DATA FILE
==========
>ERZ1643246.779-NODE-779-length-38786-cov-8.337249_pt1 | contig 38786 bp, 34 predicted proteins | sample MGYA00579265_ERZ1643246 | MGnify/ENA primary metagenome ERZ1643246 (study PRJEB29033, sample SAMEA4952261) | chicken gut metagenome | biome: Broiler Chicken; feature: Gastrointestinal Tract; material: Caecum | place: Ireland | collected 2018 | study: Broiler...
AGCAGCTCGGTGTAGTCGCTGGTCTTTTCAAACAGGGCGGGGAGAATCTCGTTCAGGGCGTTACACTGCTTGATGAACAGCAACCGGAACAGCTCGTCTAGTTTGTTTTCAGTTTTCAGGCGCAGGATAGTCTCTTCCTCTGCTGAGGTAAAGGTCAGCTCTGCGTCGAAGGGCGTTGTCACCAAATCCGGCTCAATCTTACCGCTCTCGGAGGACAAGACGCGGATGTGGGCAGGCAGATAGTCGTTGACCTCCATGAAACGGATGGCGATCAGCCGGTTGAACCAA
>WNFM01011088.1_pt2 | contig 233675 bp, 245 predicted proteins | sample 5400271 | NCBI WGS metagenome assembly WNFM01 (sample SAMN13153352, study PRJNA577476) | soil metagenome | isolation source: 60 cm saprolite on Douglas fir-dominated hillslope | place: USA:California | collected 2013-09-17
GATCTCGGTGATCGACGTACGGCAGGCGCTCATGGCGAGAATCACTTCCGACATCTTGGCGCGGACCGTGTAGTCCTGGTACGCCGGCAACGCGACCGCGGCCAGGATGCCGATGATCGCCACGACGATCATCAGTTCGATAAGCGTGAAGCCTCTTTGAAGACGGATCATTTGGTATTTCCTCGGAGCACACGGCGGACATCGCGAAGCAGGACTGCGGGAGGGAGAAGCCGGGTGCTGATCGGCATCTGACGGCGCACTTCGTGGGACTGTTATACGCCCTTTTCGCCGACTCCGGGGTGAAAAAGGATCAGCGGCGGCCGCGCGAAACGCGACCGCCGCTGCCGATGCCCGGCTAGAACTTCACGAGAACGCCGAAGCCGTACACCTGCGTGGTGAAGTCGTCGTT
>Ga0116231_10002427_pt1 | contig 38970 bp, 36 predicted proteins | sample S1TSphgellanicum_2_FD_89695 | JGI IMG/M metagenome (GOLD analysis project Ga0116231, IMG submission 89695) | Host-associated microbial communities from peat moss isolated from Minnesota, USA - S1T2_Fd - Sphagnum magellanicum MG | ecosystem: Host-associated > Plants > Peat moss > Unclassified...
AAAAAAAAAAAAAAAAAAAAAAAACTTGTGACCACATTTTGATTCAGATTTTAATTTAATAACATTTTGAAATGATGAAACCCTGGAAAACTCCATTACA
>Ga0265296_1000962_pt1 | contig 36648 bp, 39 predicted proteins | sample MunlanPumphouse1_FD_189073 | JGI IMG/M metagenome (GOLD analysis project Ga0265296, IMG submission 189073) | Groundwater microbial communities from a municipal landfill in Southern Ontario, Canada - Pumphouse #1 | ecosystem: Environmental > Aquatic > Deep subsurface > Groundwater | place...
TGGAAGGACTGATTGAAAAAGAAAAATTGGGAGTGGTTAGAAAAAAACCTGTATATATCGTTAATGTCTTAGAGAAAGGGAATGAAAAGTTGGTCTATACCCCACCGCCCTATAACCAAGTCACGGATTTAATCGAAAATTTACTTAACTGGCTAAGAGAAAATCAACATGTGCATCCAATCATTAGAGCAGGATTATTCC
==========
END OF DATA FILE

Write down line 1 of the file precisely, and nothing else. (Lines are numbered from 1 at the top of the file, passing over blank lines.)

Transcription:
>ERZ1643246.779-NODE-779-length-38786-cov-8.337249_pt1 | contig 38786 bp, 34 predicted proteins | sample MGYA00579265_ERZ1643246 | MGnify/ENA primary metagenome ERZ1643246 (study PRJEB29033, sample SAMEA4952261) | chicken gut metagenome | biome: Broiler Chicken; feature: Gastrointestinal Tract; material: Caecum | place: Ireland | collected 2018 | study: Broiler...